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A living will is a type of advance directive that documents your wishes about end-of-life medical treatment, including life support, if you become unable to speak for yourself. In most cases, a living will and durable power of attorney for health care, which names a health care agent, are completed at the same time.
Many states have a unique form (for example, they may ask you to address specific issues). Or you might use a universal form that has been approved by many states. This kind of form can sometimes be completed and stored online. Your electronic copy will then be available wherever you have a connection to the Internet. Doctors typically respect your wishes even if you have a form from a different state.
It's a good idea to get your living will notarized, which means to use a notary public to have two people witness your living will.
You do not need an attorney to complete a living will. But legal advice is helpful if your state's laws are unclear, your health history is complex, or there is conflict within your family.
Give your doctor a copy of your living will to keep in your medical record. If you have more than one doctor, make sure that each doctor has a copy. Speak with your doctor and other health professionals to ensure that they understand the words you have used. Make sure that your family members and your health care agent also have copies. Some people may want to put a copy of their advance directive in an envelope on their refrigerator door. If you are using a digital (electronic) copy, be sure your doctor, family members, and health care agent have instructions about how to access it on the Internet.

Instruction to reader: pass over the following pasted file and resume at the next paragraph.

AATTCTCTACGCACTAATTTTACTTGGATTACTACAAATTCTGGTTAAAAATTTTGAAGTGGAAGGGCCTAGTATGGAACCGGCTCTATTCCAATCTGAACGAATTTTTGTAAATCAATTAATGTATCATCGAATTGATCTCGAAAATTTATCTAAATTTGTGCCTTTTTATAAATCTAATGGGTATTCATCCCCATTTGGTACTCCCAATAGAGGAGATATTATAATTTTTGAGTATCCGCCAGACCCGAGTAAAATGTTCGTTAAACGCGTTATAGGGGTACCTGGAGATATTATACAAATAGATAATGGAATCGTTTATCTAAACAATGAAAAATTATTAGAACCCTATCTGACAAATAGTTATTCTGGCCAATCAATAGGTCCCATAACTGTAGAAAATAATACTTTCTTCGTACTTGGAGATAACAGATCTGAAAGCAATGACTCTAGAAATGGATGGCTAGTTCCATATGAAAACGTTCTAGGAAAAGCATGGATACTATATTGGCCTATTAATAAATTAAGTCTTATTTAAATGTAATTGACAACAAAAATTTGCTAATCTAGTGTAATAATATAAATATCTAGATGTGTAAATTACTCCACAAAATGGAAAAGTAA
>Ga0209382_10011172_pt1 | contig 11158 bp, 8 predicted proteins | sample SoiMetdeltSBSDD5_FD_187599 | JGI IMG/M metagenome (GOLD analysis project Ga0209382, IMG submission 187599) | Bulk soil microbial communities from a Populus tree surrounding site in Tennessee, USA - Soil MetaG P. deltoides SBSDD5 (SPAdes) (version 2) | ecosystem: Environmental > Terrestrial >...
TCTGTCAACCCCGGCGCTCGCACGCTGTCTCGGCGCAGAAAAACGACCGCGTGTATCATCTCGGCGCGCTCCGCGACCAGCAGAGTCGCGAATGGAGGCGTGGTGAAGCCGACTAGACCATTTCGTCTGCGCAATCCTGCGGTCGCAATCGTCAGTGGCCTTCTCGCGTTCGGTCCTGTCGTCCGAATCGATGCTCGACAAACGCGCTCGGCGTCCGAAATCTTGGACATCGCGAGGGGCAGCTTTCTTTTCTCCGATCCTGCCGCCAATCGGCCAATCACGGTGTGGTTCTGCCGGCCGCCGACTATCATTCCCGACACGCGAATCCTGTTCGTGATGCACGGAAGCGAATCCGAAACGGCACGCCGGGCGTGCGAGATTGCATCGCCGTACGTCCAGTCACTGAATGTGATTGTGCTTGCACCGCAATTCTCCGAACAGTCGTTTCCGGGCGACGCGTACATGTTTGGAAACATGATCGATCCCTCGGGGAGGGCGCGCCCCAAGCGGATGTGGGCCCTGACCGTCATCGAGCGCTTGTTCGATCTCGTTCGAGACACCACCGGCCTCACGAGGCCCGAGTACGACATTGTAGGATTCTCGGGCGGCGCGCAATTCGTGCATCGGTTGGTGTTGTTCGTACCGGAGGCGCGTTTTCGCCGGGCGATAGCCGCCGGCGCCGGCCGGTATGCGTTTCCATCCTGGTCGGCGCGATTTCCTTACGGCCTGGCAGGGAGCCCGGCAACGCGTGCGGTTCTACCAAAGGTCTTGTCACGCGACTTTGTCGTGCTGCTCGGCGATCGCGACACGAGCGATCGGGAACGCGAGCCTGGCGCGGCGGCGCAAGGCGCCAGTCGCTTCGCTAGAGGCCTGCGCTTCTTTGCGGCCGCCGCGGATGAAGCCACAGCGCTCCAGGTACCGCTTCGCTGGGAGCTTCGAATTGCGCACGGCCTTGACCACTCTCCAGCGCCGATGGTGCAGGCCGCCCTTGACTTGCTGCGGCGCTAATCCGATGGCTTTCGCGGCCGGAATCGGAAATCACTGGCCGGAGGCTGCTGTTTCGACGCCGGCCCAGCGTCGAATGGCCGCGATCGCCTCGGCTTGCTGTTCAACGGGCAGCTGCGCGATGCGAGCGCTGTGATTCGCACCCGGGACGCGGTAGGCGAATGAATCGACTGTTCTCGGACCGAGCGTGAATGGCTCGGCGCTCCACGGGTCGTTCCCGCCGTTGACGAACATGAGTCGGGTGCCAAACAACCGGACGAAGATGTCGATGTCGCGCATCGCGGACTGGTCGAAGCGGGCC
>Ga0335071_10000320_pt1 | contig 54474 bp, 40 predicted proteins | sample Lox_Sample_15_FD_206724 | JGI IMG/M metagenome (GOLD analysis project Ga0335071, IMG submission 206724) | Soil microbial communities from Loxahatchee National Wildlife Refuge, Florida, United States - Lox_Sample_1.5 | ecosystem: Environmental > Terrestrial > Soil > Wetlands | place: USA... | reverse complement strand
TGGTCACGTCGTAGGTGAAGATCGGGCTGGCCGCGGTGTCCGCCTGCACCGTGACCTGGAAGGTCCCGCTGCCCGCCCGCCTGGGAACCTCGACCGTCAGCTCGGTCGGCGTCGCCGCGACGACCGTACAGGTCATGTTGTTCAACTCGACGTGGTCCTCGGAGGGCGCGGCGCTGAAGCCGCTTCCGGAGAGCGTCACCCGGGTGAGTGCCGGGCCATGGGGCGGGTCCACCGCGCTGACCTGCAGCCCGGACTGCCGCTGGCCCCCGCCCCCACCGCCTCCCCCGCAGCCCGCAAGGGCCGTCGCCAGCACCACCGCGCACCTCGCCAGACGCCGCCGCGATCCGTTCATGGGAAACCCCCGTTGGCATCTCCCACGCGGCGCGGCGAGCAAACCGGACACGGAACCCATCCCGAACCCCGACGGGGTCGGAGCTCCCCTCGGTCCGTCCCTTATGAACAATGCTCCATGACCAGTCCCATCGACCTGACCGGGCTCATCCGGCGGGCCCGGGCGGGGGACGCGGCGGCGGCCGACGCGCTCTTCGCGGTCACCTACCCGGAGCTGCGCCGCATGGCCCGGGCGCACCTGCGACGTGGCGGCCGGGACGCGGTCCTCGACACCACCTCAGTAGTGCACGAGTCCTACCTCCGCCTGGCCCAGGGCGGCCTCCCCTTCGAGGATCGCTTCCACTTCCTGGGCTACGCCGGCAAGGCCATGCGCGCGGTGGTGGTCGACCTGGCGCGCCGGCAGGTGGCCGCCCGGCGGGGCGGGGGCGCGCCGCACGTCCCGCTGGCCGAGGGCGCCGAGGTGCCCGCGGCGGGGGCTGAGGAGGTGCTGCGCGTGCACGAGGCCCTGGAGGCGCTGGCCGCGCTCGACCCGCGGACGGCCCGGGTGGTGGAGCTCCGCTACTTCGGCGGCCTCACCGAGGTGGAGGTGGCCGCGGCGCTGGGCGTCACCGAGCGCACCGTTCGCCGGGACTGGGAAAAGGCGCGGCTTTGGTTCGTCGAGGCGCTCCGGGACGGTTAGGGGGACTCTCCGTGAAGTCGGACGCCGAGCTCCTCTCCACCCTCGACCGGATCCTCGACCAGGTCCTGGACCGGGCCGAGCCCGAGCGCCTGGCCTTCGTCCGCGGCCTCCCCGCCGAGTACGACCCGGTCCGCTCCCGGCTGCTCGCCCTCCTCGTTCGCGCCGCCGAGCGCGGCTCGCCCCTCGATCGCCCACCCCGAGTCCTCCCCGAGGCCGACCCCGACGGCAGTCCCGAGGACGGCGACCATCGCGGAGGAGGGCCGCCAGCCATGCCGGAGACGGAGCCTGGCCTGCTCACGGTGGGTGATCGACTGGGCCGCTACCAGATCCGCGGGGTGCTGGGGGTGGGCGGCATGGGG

Keep the following facts in mind when you are considering preparing a living will:
Be specific when you complete your living will, but avoid being overly specific. Too much detail may limit your health care agent's ability to make decisions as your situation evolves, yet too little detail may not give your agent and family enough guidance in a specific situation. Be sure to talk with your agent about your beliefs and wishes.
ByHealthwise StaffPrimary Medical ReviewerAnne C. Poinier, MD - Internal MedicineAdam Husney, MD - Family MedicineKathleen Romito, MD - Family MedicineSpecialist Medical ReviewerJean S. Kutner, MD, MSPH - Geriatric Medicine, Palliative MedicineRobin L. Fainsinger, MB, ChB, LMCC, CCFP - Palliative Medicine
Current as ofOctober 6, 2017
Current as of:
October 6, 2017
Anne C. Poinier, MD - Internal Medicine
& Adam Husney, MD - Family Medicine & Kathleen Romito, MD - Family Medicine & Jean S. Kutner, MD, MSPH - Geriatric Medicine, Palliative Medicine & Robin L. Fainsinger, MB, ChB, LMCC, CCFP - Palliative Medicine
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